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Tongue-tie awareness and early treatment campaign(67 Posts)
I'd like to suggest a campaign to help midwives, doctors, health visitors and lactation consultants to identify tongue-tie (much much) more reliably, and to get all maternity and HV services providing facilities to treat it early. It's chronically misdiagnosed and then frequently not treated, or treatment is very delayed, leading to all sorts of problems with BF, infant health, mother-baby bonding and PND. Discussion of the Day thread here has some really dreadful experiences. Given the amount that goes into promoting BF, it seems mad not to get a better grip on such common and soul-destroying issue. WHo agrees?
Count me in.
When my first was born with tt the midwife fought to get us a hospital apt two weeks on.
When my second was born with a tt they said they could do the snip at the same hospital. What they didn't say was that it wouldn't be for 6 weeks so when we turned up for the apt the consultant refused to make the cut saying it should be done in the first week. I dug my heels in and broke down into tears and she gave way. But I had the advantage of knowing what the procedure is like for the relatively minor tt both mine had.
More support is definitely needed but it HAS to include the oral surgeons.
lookout we did a 480 mile round trip last week to get ds1's tongue and lip revised in Huddersfield. After an incorrect revision at the beginning of the year, I wanted to make sure it was done properly this time. If you are able to make the trip, it is worth it IMO.
But parents shouldn't be having to do things like this!!!!
mawbroon looking at that link my DS has a class IV lip tie. How worried should I be about it? He also has a very high palate.
I'm worrying now that he'll have loads of problems, when I thought that having the TT snipped was all that needed to be done.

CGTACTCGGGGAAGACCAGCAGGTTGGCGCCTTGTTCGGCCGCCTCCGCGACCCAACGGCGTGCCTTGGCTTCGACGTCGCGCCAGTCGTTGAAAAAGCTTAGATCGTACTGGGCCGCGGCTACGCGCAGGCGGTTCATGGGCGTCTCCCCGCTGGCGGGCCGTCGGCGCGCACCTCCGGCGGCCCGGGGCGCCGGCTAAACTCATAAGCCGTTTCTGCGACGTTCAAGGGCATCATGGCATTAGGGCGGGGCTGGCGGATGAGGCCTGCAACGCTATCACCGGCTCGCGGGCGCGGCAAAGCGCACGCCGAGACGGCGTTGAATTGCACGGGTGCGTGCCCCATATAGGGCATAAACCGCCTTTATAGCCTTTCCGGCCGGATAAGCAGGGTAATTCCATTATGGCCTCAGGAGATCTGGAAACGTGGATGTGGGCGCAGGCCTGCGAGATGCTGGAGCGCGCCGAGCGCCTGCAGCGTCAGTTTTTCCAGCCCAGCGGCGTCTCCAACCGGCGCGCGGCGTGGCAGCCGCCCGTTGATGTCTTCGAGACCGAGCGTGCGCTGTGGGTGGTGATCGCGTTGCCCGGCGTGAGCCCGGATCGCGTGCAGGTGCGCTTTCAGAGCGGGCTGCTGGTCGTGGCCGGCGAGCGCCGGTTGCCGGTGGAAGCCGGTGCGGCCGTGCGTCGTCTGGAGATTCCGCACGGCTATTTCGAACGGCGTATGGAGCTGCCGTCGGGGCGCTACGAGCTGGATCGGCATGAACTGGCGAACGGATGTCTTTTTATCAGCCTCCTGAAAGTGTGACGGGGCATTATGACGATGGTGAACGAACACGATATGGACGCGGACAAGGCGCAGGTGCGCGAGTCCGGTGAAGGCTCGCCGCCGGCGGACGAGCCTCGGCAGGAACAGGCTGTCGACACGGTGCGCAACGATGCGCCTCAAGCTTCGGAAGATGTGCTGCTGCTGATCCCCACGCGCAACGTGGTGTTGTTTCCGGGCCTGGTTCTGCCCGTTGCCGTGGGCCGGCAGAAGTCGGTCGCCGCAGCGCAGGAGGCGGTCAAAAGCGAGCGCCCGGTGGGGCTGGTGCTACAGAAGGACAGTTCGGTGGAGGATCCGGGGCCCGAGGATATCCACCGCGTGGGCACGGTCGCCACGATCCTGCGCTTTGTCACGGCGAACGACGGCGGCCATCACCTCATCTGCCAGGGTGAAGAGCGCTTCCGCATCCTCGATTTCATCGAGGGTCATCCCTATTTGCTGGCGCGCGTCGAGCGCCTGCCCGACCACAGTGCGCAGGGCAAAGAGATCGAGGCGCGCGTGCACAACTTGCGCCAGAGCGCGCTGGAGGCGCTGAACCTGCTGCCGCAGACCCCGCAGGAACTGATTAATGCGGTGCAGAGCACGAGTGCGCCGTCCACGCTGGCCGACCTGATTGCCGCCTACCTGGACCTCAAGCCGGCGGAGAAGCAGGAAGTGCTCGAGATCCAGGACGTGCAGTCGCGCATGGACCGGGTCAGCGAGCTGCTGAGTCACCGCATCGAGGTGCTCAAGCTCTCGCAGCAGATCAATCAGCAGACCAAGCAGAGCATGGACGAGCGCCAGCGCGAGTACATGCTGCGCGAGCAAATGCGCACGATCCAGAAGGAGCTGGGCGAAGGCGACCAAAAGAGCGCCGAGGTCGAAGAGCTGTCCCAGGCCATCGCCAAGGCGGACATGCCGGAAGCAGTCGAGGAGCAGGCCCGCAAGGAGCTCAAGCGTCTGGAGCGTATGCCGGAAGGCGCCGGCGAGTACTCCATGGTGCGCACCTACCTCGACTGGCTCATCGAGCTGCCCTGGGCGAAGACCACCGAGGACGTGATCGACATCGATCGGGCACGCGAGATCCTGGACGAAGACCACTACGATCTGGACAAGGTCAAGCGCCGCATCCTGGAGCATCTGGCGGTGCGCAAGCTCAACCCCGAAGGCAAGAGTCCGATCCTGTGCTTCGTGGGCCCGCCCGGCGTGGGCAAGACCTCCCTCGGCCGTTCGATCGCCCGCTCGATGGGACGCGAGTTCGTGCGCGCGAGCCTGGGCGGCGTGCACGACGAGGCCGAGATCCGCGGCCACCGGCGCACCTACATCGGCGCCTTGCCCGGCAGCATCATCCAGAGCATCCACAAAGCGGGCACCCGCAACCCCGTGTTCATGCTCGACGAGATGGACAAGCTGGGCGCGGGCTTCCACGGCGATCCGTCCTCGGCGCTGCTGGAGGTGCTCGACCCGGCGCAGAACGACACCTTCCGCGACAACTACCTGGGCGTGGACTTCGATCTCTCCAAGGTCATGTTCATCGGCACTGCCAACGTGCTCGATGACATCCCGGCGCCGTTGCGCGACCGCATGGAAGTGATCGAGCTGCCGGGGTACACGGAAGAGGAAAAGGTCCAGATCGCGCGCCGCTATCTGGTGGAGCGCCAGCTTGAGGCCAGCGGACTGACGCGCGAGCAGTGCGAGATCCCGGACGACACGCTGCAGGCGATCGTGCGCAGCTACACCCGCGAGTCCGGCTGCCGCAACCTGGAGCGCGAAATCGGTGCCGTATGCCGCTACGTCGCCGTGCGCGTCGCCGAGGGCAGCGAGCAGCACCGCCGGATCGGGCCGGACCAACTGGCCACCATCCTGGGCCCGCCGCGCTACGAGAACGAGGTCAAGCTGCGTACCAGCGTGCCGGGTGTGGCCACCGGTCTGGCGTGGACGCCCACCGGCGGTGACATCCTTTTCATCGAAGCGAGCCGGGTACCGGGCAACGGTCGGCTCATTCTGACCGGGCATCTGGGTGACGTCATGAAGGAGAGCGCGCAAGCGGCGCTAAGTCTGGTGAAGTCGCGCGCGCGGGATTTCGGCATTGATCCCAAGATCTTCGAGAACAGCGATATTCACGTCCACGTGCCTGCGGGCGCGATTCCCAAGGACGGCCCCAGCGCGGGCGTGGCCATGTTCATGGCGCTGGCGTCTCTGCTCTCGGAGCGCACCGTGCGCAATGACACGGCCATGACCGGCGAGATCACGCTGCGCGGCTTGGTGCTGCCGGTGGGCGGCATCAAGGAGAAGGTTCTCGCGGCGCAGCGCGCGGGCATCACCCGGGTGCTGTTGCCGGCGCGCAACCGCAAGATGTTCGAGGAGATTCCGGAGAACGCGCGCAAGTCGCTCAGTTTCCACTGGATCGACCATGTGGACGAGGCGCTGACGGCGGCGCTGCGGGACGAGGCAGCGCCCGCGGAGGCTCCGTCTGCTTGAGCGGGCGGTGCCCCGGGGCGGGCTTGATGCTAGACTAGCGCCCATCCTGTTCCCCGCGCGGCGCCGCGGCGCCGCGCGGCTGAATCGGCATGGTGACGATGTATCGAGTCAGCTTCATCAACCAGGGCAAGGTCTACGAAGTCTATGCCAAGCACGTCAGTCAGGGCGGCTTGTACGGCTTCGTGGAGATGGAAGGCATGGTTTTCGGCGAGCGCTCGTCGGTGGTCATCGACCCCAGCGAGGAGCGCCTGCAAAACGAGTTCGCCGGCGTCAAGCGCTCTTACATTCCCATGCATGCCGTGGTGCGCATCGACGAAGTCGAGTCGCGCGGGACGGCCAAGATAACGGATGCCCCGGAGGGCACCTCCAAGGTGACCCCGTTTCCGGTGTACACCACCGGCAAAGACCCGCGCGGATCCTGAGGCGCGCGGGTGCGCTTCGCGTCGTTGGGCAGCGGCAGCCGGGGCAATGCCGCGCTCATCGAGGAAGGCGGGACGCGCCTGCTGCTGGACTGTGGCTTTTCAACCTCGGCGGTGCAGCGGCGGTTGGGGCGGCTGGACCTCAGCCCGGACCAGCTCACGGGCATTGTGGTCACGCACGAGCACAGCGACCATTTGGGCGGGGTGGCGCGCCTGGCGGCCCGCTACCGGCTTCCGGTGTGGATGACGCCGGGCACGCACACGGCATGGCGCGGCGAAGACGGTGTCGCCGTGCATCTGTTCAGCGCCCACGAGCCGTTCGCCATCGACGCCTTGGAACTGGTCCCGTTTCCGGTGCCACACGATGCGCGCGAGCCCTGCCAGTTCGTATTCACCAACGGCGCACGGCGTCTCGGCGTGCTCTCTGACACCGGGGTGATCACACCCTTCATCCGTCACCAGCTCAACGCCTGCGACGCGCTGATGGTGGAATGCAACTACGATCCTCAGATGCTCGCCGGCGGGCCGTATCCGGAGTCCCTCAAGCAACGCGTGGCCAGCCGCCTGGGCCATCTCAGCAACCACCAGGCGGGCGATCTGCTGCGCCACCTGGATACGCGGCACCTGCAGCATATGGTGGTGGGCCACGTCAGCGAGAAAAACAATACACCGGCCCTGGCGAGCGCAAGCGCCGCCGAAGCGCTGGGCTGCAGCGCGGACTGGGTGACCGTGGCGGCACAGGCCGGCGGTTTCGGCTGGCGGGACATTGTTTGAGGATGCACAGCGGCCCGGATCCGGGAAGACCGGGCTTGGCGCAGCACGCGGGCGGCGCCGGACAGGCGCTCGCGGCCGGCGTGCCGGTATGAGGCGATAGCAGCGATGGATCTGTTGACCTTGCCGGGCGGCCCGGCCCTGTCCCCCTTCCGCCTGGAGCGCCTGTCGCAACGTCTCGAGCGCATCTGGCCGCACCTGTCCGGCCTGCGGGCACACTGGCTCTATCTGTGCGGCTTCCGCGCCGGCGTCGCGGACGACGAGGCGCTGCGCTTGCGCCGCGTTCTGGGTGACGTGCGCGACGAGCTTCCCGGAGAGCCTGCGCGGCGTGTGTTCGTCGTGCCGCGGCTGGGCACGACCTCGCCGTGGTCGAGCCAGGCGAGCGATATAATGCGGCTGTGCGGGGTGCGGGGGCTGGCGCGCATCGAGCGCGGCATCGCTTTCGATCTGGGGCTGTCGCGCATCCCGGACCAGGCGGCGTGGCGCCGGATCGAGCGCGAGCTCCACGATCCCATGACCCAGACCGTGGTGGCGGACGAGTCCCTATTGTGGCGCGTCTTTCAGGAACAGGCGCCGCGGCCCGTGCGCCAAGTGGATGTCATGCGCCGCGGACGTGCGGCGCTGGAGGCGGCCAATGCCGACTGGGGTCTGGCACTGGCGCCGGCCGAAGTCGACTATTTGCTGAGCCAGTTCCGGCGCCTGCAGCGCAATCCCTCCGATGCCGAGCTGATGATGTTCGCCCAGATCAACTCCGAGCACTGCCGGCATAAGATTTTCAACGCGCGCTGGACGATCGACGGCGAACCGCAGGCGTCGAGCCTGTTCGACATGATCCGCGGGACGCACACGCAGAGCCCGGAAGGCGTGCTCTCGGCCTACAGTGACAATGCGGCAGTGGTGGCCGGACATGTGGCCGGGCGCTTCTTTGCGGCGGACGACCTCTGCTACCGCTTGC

Obviously I can't predict what troubles your son may or may not have, but to give you some idea, ds1 had tongue tie/lip tie and high palate.
We have just had tongue and lip revised and he is going to undergo the first phase of orthodontic treatment shortly to expand his palate and even up the jaw sizes.
He will need to wear headgear at night to bring his face out (can't think of any other way to put it!) because his facial structure is not developing correctly. This is due to mouth breathing (he can't breathe through his nose very well, I think because the high palate encroaches on the space for the nasal passages) and tongue thrusting because of the incorrect swallowing produced by the tongue tie.
I asked my NHS dentist a while back about the high palate and he just shrugged and said it wasn't a problem. No doubt he would wait until he is 12 or so then pull teeth to get them all to fit.
Are you familiar with Dr Brian Palmer's work?
Okey smokey, I've emailed Mumsnet HQ to ask what has to happen for this to be adopted as an official campaign. Great to see so much support, although not great too obv...
While we're waiting for the verdict from MNHQ, can we do a poll of campaigning offers? What would you be able/willing to offer in support of a campaign? Here's my kick start for a roll call and offer list:
MoJangled: DS 80% tongue tie, divided at 3w, now 22mo and still symptomatic but referral refused. Can draft policy, write letters, meet MP/Ministers.
Me too. In the hospital dd wouldn't latch but paed. said dd was chewing not sucking but that she didn't have tt (it was posterior; also has upper lip tie) and i should just keep pressing the screaming baby to my breast until she go the hang of it: 'she'll never learn' if she's in the cot.
I am a trained and qualified nanny and maternity nanny who is capapble of supporting a mum to latch, however after birth (where unfortunately control is so often handed over to others), no sleep and generally feeling overwhelmed or have time to research or think straight, I just deferred to those around me (as so many mums do). I had MONTHS of supply issues, not leaving the house, dd's reflux, miserable time and miserable baby (and now guilt).
There are so many vulnerable mums and babies out there who switch to formula solely because of this issue (including those who are not pushy and/or can't afford to get it sorted).
I am shocked and appalled at what seems to be the complete absence of knowledge, training and the actual misinformation given out by the NHS to new mums about this issue. The fact that some mums KNOW they are dealing with tt but the NHS makes them doubt themselves or just refuse to acknowledge it is so distressing. (any good NHS stories out there for another thread?!)